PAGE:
Ashes to Ashes: A Sunday in the Cemetery
“I am enamored with the hauntingly beautiful spirit of Savannah; history is tangible here. The cemetery in particular is a place where the visuals and words come together as markers of remembrance; statues and engraved stones invite us to reflect on the lives of those they remember, and to consider our own mortality in doing so. I will be visiting cemeteries throughout the quarter in order to take photographs and inspiration from the echoes of memory that reside there.”
— Graduate Drawing Studio Proposal
This past Sunday, I spent a contemplative afternoon of reflection and research at Catholic Cemetery in Savannah. Vine charcoal in hand, I set out to take some ephemeral textural impressions from the site’s grave markers and statues, and the results provided a poignant catalyst for future directions in my studio work.
The process of collecting these texture rubbings was at first an unsettling one — I found myself wary of invading the space of these markers and hesitant to disturb them, even though I left no trace at the site. Careful not to spread charcoal anywhere but the paper, I slowly collected impressions of surfaces that called to me, and the process quickly became a spiritual and prayerful one as I considered the lives memorialized by each stone. In the first image below, rainwater on the stone interacted with the charcoal to create puddles of richer black.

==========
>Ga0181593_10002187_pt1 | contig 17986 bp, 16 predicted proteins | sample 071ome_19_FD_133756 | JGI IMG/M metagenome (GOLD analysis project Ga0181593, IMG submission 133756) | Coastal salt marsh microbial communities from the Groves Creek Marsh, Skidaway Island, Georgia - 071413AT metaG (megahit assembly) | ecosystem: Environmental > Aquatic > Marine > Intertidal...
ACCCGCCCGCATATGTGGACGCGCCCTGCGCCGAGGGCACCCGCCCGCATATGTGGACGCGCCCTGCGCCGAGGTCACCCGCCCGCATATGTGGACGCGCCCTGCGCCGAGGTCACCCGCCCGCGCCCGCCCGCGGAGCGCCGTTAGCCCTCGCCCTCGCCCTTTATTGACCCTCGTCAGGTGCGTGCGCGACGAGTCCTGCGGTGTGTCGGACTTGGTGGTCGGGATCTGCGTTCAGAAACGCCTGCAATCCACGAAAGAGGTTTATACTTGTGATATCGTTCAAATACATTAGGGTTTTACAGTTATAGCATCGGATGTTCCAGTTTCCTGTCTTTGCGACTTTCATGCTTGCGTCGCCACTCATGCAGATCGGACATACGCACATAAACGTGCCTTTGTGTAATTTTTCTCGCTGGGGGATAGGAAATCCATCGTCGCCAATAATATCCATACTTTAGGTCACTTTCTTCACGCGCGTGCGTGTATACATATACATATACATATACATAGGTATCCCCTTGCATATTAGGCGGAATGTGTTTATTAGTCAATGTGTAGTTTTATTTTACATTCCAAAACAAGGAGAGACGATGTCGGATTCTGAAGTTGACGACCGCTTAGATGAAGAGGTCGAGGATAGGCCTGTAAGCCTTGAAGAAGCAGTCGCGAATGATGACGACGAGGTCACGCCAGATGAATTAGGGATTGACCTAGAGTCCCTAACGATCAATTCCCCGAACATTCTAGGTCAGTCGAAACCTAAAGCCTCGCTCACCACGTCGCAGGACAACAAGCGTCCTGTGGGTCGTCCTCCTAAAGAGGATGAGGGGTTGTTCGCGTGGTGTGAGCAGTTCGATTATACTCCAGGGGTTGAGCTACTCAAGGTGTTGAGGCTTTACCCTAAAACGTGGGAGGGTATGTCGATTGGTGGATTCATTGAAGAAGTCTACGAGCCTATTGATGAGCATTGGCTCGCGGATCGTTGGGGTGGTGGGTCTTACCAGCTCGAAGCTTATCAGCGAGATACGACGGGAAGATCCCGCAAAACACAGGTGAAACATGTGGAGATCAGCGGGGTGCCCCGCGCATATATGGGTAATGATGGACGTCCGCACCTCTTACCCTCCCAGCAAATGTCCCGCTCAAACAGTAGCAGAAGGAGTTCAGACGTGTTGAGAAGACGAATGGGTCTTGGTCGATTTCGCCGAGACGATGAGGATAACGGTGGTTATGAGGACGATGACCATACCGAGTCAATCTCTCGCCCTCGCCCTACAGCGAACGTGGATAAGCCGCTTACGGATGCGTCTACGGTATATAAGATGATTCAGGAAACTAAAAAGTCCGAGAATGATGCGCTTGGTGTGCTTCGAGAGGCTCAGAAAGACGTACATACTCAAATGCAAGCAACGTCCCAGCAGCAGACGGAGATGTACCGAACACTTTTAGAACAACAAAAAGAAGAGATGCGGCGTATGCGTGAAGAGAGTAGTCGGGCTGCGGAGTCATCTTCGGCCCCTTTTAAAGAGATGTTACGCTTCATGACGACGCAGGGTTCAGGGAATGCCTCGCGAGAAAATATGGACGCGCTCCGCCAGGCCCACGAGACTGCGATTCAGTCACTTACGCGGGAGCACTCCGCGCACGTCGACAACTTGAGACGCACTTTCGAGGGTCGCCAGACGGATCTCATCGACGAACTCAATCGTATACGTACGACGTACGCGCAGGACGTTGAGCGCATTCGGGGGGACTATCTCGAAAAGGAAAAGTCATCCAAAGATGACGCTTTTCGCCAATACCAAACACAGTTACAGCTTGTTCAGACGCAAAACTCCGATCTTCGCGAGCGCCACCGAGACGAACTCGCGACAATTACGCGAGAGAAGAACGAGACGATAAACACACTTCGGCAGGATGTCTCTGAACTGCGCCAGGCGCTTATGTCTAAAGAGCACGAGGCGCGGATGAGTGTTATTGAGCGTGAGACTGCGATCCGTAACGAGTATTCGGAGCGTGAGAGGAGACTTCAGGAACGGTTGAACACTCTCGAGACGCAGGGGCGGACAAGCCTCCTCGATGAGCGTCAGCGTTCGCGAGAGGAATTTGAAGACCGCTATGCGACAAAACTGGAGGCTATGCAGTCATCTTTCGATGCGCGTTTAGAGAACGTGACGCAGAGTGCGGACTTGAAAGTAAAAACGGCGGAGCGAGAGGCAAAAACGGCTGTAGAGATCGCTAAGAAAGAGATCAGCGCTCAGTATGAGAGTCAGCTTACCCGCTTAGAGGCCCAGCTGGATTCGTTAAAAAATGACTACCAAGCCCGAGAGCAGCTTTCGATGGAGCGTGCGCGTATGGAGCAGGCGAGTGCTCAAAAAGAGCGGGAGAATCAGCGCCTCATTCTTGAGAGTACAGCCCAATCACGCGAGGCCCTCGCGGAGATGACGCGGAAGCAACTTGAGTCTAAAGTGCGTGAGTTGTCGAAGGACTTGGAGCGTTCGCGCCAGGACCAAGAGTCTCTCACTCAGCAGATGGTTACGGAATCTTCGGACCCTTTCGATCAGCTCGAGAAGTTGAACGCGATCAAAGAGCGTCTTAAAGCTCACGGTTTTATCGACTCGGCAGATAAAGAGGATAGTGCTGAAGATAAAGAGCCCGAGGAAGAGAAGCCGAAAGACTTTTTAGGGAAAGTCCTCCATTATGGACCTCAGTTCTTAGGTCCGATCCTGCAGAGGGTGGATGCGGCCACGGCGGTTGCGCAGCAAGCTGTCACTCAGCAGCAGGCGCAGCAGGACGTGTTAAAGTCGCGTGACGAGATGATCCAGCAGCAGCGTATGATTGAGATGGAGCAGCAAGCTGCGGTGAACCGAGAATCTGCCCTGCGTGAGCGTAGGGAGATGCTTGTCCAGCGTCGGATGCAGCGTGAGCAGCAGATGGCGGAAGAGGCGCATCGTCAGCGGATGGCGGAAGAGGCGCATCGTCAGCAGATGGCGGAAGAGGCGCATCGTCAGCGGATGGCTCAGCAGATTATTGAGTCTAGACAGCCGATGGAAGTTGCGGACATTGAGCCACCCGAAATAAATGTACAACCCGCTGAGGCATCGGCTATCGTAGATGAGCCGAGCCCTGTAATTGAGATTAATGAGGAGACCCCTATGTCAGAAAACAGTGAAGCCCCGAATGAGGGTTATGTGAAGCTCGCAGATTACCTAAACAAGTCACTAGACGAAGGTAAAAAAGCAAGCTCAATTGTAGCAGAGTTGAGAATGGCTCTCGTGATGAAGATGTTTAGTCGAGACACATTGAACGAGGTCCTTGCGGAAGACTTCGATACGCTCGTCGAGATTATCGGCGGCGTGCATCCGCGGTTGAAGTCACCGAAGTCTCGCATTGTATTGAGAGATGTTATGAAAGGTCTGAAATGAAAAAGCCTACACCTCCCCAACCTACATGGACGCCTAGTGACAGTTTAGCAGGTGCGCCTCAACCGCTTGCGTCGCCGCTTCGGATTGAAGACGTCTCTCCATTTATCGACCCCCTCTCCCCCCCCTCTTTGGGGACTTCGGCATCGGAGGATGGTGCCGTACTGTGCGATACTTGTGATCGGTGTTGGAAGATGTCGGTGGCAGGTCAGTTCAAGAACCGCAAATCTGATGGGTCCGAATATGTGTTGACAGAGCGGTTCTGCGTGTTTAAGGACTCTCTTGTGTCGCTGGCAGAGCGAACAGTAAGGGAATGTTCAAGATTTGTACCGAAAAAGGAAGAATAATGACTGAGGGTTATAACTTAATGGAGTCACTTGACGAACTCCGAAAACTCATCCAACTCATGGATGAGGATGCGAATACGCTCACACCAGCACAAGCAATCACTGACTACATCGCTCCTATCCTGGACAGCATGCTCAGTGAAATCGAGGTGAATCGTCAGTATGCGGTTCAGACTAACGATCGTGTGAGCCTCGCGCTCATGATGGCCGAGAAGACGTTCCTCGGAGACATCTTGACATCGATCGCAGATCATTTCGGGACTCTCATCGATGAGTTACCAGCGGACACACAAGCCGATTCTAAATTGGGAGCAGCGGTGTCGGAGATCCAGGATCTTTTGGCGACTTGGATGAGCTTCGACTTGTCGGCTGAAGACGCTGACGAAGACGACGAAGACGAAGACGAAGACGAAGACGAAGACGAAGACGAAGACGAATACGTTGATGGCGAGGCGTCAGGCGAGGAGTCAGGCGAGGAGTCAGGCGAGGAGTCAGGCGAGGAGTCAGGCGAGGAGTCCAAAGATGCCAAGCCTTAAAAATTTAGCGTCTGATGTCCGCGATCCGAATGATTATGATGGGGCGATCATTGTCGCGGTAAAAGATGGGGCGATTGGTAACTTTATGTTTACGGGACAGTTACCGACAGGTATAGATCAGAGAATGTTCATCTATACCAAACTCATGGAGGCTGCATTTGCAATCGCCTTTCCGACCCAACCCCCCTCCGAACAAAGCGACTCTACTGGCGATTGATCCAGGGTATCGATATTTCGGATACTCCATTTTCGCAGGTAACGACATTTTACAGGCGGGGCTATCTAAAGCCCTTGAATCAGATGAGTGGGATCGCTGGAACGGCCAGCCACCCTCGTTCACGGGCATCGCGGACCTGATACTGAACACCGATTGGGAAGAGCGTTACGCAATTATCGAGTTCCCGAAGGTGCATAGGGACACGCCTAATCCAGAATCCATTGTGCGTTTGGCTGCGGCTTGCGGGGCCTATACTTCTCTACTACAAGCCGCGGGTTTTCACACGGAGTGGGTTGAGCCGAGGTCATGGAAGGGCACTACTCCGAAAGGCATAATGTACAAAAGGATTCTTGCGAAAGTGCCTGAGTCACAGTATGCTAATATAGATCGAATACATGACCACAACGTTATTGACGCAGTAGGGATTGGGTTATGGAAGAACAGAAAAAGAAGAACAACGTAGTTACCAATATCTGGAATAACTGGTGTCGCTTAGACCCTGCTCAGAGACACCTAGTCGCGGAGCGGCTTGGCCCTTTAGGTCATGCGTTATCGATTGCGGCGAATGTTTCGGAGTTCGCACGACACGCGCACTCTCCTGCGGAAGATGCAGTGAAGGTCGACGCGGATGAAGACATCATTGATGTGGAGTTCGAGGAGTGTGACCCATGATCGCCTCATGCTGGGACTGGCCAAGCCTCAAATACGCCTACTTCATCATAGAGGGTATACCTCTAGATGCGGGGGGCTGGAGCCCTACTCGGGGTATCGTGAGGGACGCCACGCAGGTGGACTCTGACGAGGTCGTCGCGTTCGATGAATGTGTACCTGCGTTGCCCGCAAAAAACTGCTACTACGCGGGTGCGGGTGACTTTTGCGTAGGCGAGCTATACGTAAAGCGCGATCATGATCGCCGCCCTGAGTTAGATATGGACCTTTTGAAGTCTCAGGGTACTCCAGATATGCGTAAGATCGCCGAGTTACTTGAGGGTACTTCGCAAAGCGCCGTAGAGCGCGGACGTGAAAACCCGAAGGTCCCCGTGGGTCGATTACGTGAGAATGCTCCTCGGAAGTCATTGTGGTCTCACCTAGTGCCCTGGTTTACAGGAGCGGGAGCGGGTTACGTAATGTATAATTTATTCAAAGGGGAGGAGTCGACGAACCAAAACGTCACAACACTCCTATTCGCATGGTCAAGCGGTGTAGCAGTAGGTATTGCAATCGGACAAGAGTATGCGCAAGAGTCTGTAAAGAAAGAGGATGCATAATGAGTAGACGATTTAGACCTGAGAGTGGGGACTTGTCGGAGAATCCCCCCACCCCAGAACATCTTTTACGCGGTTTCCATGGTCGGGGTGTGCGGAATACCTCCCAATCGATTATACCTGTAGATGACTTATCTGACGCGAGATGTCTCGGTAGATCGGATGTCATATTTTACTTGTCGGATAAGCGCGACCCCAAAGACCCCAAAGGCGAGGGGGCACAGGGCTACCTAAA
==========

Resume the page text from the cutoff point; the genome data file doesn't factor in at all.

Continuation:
The materiality of charcoal was a meaningful part of this experience, as it has an intimate relationship to fragility and ephemerality, earthiness and fire, darkness and light. I have been working consistently in charcoal for my In Memoriam Illustrated series, but the raw presence of the charcoal in these rubbings draws out the essential physicality of the material in a different way. The relationship between these images and the mortality they reflect is of great interest to me.
As I left the cemetery, my eye was drawn to one last inscription on the way out, which moved me most of all: “Remembrance is the greatest gift.” These words resonated with my very soul. More than any of the physical product of my work, the ultimate work I hope to achieve is remembrance. In spending time with the souls at the cemetery, I realized that the gift of remembrance goes both ways: even though the graves I visited belonged to people I never met, the afternoon was a quiet exchange of peace and tranquility.